[Interview conducted prior to the Invictus Games]

“Been there, bought the t-shirt” is a phrase that’s music to any event merchandiser’s ears. With the Invictus Games already creating a merchandising frenzy in the capital and the Rugby World Cup coming to the UK in September 2015, the man behind the merch at both events talks to Access.

Jeremy Goldsmith is managing director at Event!Merchandising and a relation of event promotion legend Harvey Goldsmith. His company provides bespoke merchandise and retail experiences at events and was an official licensee and event retailer for the London 2012 Olympic Games. Event!Merchandising is also official manufacturer and retailer for the Rio 2016 Olympic and Paralympic Committee casa Brazil Boutique.

More recently, Event!Merchandising provided exclusive merchandising for the Invictus Games (10-14 September), supported by Jaguar Land Rover, developing the full ‘I AM’ product range, which was launched by Prince Harry in March.

How does the UK’s appetite for Invictus merchandising compare to the USA?

The NFL is huge for merchandising, but in the UK we’re certainly not reserved in terms of our enthusiasm for merchandising. We’re definitely embracing Invictus wholeheartedly, and the event has benefitted massively from being championed by Prince Harry, who has been an amazing ambassador and has worn the I AM kit regularly, which is great for us.

How is the Rugby World Cup 2015 set to compare to your previous projects?

The event is certainly up there in terms of scale, and there are many similarities with London 2012 in terms of its logistics. However, in some ways it is more challenging because the spread of the event is wider, and more regional so there are geographically more points for us to cover. We are, at this stage, not aware of the complete product range we will be providing, but certainly the supporter product bags, hands and other accessories with clothing are the predominant focus. The event will be a massive boost to our turnover.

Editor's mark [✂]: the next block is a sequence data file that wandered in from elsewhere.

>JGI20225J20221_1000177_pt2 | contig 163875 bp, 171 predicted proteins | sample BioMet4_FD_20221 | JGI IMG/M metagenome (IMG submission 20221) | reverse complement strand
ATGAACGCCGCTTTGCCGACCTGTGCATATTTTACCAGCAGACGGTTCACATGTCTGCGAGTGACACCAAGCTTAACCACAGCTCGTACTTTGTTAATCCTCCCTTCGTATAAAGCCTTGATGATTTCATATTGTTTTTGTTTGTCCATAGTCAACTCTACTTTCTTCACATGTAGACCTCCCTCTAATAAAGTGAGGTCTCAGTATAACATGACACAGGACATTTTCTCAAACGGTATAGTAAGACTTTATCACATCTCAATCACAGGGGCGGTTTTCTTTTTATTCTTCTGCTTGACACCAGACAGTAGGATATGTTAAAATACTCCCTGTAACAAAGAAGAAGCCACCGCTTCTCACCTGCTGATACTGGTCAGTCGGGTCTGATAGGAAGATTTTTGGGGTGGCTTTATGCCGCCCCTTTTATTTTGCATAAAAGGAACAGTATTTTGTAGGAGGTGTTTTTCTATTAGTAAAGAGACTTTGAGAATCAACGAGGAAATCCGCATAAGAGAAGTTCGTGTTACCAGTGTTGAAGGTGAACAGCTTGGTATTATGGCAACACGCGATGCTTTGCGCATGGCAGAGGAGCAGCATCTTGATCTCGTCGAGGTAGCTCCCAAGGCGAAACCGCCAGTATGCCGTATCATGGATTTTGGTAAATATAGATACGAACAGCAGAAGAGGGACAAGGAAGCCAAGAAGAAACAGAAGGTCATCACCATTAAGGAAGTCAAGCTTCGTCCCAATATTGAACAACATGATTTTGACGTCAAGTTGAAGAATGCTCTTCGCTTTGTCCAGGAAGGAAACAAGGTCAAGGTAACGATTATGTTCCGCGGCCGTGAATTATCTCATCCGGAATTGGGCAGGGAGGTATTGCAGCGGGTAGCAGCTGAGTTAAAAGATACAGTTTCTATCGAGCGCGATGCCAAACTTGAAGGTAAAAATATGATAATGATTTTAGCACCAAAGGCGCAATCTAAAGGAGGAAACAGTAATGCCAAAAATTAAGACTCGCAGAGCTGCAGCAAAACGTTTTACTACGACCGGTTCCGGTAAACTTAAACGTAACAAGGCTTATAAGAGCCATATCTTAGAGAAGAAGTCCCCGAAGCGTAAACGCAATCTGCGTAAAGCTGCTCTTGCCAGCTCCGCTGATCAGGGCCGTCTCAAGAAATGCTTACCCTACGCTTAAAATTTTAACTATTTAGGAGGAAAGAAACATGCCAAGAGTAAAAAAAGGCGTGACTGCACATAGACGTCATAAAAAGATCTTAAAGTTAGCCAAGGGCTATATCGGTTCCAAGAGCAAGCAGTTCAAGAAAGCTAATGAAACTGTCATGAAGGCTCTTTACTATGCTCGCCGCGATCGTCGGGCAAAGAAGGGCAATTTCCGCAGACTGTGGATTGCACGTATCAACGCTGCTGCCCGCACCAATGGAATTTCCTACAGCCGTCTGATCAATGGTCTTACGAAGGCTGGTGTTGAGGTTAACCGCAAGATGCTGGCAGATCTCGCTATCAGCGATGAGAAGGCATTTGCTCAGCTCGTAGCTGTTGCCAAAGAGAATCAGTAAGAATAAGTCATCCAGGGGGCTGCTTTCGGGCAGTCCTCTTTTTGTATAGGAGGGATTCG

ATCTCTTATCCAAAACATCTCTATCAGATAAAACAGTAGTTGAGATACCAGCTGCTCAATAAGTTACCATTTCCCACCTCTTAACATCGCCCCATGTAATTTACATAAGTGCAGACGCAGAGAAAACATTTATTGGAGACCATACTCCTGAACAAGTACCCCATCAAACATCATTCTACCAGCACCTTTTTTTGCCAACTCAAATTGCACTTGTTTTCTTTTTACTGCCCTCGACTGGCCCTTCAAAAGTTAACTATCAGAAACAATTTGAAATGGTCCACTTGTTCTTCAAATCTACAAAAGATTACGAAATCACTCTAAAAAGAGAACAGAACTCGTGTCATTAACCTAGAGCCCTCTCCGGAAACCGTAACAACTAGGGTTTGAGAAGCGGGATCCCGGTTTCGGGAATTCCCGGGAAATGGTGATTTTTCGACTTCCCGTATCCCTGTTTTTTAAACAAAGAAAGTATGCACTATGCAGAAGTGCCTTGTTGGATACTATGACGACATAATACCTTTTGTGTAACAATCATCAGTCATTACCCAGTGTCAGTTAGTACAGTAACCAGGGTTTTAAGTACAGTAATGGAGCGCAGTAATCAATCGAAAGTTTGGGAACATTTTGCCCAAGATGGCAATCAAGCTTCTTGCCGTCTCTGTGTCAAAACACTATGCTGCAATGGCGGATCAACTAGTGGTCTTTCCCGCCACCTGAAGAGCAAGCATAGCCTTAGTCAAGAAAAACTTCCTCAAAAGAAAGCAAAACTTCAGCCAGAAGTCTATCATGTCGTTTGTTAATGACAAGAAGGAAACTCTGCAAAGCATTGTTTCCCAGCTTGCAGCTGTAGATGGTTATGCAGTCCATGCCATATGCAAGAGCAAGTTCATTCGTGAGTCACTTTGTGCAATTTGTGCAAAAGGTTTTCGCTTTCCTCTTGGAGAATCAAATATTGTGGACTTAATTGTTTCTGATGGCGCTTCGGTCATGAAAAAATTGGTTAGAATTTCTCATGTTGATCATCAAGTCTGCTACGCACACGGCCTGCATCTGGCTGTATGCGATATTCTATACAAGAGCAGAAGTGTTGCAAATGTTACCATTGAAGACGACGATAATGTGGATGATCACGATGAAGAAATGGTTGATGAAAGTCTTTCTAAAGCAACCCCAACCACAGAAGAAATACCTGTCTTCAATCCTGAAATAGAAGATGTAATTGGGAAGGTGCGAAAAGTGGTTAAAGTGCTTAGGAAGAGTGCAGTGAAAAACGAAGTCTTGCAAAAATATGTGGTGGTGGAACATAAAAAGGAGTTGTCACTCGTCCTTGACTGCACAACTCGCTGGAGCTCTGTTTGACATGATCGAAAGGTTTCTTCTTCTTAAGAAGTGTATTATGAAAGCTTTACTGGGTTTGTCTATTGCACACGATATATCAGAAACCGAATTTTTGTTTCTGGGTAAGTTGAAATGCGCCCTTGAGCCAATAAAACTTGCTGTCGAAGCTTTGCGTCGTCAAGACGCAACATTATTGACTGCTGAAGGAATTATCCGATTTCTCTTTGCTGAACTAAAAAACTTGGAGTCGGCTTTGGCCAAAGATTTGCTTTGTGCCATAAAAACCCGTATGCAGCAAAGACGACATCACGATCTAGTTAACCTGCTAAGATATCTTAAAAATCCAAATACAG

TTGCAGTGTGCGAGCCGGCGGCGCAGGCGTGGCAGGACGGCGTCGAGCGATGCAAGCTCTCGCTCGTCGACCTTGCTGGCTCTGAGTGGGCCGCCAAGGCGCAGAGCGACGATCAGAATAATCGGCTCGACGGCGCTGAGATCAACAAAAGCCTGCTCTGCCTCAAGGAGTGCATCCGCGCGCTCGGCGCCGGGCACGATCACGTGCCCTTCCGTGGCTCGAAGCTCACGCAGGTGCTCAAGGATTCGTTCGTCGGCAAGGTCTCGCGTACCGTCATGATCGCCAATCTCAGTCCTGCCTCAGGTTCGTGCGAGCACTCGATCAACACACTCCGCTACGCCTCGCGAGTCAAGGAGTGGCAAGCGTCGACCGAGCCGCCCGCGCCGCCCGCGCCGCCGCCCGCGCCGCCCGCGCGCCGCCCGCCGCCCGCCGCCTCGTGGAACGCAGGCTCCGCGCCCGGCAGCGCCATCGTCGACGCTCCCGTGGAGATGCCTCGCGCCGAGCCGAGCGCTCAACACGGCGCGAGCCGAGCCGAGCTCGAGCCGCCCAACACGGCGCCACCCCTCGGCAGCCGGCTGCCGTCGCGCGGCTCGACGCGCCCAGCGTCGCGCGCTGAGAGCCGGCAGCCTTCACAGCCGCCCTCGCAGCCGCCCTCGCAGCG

What made you choose merchandising as a career?

My family had a background in both music and sporting events, and I was drawn to the variety and challenges of merchandising. My week
can take me anywhere from Donnington to Beijing for Formula E, to On Blackheath festival in London. 

The merchandising industry requires a lot of exciting collaboration and getting your supply chain in order is vital. It’s a job that can involve working with anyone from the BBC to SMETA, an organisation designed to promote ethical trading.

What are your career highlights?

Definitely the London 2012 Olympic Games is up there and we were building up to it from the bidding stages. A highlight of the Games was deciding to pitch a pop-up stand in Trafalgar Square prior to the event. It was something of a tester for the popularity of the merchandise, but luckily it was absolutely swamped with visitors and we had to work hard to keep it stocked with kit and even called the police as a precaution.

Elsewhere, the Led Zeppelin reunion gig at The O2 was something special and Live Earth was on an impressive scale. I’m a bit of a fan of wrestling too, and it’s a fun spectacle that brings a great atmosphere when it comes to town. The fans are very enthusiastic and the merchandising plays a big role in expressing this. 

What’s next for Event!Merchandising?

We have a really interesting contract producing merchandising for the 800th Anniversary of the Magna Carta, which was signed in Runnymede in 1215. I’ve been learning a lot about the history of the document and it’s massive importance culturally. 

There’s lots of enthusiasm globally for the document and a rare copy sold for US$21m in New York recently. We’ll be providing a host of merchandise including cuff links and stamps.

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